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Last week I attended ALA in Washington, DC. I attended the RDA 101 Pre-conference and several other cataloger-type sessions.  More on those later, but first-

Star struck. I totally geeked out on the exhibit floor.  Can you be star-struck meeting authors?

As you might note from this blog, I am fairly articulate. Generally I present well and speak even better. Apparently this is not true when I meet authors (exception being those I Knew Before Publishing such as the very wonderful Lucy A. Snyder and her husband Gary Braunbeck…although in fairness Gary was already Very Published and Award Winning when I met him but since I met him as the hubby-to-be of my friend, I guess it didn’t affect me as much).

Back to the exhibit hall. Philippe Cousteau (yes, the grandson of Jacques) was to do a signing in a booth. I thought I’d missed his signing and rushed up to the table to see if they had any leftover books.  As I blurted out my request to see if any books were available, the kind lady at the booth pointed out that I was standing next to Him and handed me the very last book they had. He turned to me as I stood mouth agape, took the book and signed it. I spluttered out “wow” and “thank you” and “wow” and “really?” and “wow” several times.  I then walked away in a daze, grasping my prize. I’m certain I will live on in his memory as “crazy librarian”. C’est la vie.

You’d think I would have calmed down after that. You’d be wrong. Soon after I discovered Sisters in Crime had a booth. Several quite wonderful mystery writers were there signing books. Again I went into OMG mode. Thankfully the very nice writers talked me down and I was eventually able to say more than “wow”. Hank Phillippi Ryan was key in this, I’m guessing as a news reporter she is used to getting people back on solid ground.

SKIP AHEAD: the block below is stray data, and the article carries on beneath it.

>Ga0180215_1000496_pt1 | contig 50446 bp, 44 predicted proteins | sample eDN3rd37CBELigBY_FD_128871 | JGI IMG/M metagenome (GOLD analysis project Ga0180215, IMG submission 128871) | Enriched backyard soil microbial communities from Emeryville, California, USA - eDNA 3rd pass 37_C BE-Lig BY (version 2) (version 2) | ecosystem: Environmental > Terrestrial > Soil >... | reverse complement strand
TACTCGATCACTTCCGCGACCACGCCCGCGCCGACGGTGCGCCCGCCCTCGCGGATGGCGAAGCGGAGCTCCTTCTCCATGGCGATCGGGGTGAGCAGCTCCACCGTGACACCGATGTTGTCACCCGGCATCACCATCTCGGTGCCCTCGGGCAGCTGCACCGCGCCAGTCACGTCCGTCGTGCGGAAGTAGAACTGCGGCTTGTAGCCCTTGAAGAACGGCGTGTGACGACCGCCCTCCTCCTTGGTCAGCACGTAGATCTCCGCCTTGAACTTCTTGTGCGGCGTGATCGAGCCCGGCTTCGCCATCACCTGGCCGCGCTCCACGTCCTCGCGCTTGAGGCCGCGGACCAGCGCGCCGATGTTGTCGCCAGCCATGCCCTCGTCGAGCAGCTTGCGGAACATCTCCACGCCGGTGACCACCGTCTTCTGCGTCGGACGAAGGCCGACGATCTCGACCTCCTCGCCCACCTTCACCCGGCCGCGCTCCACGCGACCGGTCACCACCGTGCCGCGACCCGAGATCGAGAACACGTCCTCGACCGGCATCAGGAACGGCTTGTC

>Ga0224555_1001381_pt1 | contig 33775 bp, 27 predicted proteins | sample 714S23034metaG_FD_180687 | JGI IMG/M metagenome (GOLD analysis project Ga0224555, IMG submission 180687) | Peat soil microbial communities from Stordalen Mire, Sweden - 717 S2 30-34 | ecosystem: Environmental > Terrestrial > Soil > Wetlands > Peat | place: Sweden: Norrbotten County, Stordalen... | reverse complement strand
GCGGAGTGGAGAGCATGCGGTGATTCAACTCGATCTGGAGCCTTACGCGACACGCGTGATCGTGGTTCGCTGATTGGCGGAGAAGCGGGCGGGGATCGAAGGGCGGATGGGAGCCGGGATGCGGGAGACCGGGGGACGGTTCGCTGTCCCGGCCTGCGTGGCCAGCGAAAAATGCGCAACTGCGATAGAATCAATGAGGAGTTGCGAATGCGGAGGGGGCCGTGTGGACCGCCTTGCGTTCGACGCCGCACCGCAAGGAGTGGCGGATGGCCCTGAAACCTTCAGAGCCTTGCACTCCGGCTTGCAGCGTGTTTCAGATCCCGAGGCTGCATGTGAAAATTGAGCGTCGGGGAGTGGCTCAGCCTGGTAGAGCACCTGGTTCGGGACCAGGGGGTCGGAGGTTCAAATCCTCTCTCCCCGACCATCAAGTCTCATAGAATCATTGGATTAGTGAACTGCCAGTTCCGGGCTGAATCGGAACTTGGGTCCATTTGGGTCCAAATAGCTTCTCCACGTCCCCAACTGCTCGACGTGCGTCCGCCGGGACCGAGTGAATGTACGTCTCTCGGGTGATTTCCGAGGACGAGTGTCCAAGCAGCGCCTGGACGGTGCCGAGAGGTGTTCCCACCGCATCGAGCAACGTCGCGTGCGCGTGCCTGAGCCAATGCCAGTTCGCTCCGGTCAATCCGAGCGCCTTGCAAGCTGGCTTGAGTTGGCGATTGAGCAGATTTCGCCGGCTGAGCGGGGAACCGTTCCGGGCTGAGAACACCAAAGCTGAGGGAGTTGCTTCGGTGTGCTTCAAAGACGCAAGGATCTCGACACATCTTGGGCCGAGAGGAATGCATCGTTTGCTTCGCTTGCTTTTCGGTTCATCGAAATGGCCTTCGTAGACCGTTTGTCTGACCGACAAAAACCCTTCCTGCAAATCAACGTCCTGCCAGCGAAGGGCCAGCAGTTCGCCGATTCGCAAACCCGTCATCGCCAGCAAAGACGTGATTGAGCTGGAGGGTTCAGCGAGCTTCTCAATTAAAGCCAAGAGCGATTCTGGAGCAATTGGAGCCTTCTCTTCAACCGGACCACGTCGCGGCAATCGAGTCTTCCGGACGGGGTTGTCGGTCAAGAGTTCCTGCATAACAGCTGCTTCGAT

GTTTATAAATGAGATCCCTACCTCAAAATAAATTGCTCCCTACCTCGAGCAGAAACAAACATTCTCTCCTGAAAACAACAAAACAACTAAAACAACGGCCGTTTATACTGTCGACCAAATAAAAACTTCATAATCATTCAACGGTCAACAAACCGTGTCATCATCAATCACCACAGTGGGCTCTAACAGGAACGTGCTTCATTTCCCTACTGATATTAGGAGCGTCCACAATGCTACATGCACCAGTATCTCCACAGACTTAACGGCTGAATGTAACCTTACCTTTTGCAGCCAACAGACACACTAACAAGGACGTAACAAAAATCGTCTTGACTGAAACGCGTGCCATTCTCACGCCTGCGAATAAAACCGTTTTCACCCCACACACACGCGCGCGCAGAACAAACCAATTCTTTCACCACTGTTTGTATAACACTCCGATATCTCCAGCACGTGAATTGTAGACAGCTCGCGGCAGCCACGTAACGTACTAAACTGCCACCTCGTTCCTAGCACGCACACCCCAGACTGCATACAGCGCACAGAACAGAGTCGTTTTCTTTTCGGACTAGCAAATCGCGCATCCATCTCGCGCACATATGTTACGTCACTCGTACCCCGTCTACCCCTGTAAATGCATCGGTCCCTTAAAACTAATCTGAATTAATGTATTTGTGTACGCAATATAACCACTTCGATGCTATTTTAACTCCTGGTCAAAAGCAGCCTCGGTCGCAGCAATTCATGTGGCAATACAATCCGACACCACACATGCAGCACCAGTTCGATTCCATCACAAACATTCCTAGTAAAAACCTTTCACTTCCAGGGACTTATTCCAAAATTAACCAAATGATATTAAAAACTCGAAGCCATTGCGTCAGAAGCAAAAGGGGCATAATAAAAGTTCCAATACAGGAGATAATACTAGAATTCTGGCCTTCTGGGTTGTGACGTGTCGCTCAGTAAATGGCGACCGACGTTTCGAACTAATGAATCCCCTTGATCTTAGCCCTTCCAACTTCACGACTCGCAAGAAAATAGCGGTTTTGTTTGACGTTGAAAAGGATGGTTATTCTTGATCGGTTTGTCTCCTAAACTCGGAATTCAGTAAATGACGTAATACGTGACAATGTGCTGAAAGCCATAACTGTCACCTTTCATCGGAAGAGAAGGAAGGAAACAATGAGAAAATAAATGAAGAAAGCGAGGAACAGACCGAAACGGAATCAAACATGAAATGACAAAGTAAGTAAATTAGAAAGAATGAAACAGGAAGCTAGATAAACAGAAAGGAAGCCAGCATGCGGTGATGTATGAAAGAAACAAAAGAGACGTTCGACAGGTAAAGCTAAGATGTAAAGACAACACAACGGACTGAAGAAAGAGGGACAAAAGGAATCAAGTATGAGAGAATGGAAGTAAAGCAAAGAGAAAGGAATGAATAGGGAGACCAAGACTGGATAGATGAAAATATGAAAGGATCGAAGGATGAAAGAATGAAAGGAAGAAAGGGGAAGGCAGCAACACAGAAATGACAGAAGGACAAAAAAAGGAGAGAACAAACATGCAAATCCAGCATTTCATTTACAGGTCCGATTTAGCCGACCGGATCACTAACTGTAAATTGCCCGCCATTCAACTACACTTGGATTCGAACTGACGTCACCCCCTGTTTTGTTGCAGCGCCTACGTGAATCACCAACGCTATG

Turns out Sisters in Crime were doing several panels at a stage on the exhibit floor. I skipped out on a session (shhh, I didn’t leave RDA, just another potentially exciting metadata-as-used-in-your-catalog session). The hour or so I spent listening to the writers was possibly the highlight of my time at the convention. Listening to writers discuss their process, their methods, their characters, etc. was fantastic. I so admire the talent and skill and stick-to-it-ness of writing and publishing. I have no such skill. Yes, I can write a blog post. Yes, I can put together a presentation for a class. But a complete plot, characters, etc.? Nope.  

One of the questions asked of the panelists was how do you represent personal beliefs or causes in your writing. And should you?  Ellery Adams (aka JB Stanley) discussed how breast cancer had struck her friend and as it is such a part of her life, she does include a character with the same devastating disease.  Donna Andrews said she finds more animal rescue themes creeping into her books (the Meg Lanslow mysteries). I was still in fan-girl mode so I didn’t speak up but I wanted to point out that Ms. Andrews has several themes in her ‘comical traditional mysteries’.  She has the theme of tolerance and of understanding. One of the minor characters enjoys roaming about in a gorilla costume – this is not discussed or considered weird or wrong. It is just is.  This is something I very much enjoy about her books. She doesn’t hit you over the head with things but presents them as just part of the world.

The panel moderator (Rosemary Harris, a fine author in her own right) pointed out to the audience that the groupings we saw on stage should help us in making recommendations to patrons. She said “If your patron has finished all of the Paula Holliday [Ms. Harris’ main protagonist] you might recommend GM Malliet or Ellen Crosby or Shelia Connolly, etc.” Brilliant! As the panel went on, it became glaringly apparent the writers held the librarians in high esteem.

I feel quite grateful I happened on this wonderful booth and subsequent talks. It gave me a much needed break from the intense cataloging track I was following. The authors I met were gracious, kind, and generous. They took the time to bring me into their world, introduce me around, and remind me one of the reasons why I became a librarian (no, seriously, I love to read).

Now if I can only remember the name of the gentleman writing a biography of Pinkerton…

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